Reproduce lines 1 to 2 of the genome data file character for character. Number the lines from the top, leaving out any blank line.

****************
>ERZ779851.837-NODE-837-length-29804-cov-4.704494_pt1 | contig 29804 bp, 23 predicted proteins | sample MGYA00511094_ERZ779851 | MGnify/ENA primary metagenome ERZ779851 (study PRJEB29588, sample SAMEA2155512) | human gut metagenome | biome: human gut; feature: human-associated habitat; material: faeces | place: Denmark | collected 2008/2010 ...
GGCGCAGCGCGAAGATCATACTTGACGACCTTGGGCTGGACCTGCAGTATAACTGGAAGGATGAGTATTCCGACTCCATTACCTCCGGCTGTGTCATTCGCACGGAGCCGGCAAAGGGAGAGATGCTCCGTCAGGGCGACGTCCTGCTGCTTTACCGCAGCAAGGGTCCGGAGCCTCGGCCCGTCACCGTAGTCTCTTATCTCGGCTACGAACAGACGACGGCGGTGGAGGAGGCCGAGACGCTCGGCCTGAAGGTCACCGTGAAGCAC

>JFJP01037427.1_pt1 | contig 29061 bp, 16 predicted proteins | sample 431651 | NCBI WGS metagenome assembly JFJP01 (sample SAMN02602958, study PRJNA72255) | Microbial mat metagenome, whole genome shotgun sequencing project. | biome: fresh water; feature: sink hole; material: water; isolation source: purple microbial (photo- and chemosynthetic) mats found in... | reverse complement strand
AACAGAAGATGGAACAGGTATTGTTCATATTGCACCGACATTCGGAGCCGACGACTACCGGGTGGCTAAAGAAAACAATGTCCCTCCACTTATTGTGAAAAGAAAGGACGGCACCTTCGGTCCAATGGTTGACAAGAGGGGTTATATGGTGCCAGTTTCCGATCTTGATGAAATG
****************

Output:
>ERZ779851.837-NODE-837-length-29804-cov-4.704494_pt1 | contig 29804 bp, 23 predicted proteins | sample MGYA00511094_ERZ779851 | MGnify/ENA primary metagenome ERZ779851 (study PRJEB29588, sample SAMEA2155512) | human gut metagenome | biome: human gut; feature: human-associated habitat; material: faeces | place: Denmark | collected 2008/2010 ...
GGCGCAGCGCGAAGATCATACTTGACGACCTTGGGCTGGACCTGCAGTATAACTGGAAGGATGAGTATTCCGACTCCATTACCTCCGGCTGTGTCATTCGCACGGAGCCGGCAAAGGGAGAGATGCTCCGTCAGGGCGACGTCCTGCTGCTTTACCGCAGCAAGGGTCCGGAGCCTCGGCCCGTCACCGTAGTCTCTTATCTCGGCTACGAACAGACGACGGCGGTGGAGGAGGCCGAGACGCTCGGCCTGAAGGTCACCGTGAAGCAC